Signa militaria. Military standards or ensigns, including, in reality, the eagle (aquila), which was the general ensign of the entire legion; but more commonly used with reference to the different standards belonging to each separate maniple and cohort, as distinct from the eagle. Cat. ii. 6. Tac. Hist. 11. 29. Tac. Ann. i. 18.) The illustration, a medal, shows the eagle between two standards of cohorts ; the name of each ensign is enumerated in the Classed Index, and an example given under its own denomination. [Rich]


Roman Eagle Ensign of the Entire Legion

SPECULA'TORES. Lookers-out: a term applied generally to any persons who acted the part of scouts or spies (Liv. xxii. 33. Sail. Jug. 114.); but specially to a small number of men attached to each Roman legion (Tac. Hist. i. 25. Hirt. B. Hisp. 13. Inscript. ap. Grut. 520. 5. Appian. B. C. v. 132.), whose duty it was to collect information respecting the numbers and motions of the enemy, and to act as aides-de-camp to the general in transmitting his orders to the different divisions of the army. Hirt. B. Afr. 31. [Rich]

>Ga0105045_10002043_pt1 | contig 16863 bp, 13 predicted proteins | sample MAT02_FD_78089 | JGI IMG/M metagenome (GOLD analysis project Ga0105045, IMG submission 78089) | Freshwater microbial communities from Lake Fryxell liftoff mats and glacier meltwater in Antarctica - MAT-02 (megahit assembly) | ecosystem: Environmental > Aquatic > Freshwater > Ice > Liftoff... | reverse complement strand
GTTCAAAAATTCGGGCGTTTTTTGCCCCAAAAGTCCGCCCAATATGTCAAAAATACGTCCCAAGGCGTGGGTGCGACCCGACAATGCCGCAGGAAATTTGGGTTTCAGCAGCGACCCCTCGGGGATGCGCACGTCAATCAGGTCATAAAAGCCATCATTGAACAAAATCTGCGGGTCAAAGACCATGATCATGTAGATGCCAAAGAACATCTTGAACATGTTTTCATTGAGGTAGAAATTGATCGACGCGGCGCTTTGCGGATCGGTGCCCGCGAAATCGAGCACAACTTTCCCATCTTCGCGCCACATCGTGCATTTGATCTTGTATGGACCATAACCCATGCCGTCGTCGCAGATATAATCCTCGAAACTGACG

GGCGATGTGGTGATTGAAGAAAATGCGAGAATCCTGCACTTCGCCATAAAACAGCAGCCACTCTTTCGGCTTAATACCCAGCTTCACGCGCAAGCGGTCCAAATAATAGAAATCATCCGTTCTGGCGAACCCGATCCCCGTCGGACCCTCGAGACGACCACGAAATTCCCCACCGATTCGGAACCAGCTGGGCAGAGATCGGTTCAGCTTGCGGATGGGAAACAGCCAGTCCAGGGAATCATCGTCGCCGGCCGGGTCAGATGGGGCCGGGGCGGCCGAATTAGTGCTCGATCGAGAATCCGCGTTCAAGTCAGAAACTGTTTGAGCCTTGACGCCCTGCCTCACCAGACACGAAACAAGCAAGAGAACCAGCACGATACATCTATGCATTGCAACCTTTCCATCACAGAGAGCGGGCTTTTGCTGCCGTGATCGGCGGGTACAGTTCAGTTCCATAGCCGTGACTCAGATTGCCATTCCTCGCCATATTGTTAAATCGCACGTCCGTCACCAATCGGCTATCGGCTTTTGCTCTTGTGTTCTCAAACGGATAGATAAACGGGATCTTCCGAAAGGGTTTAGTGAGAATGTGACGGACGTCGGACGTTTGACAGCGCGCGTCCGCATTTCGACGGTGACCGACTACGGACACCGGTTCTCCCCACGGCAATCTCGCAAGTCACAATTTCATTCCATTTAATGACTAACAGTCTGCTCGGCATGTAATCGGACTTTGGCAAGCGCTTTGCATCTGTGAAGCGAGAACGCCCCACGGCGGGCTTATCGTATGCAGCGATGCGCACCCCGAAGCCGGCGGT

Roman Legionary Scout (Speculatores)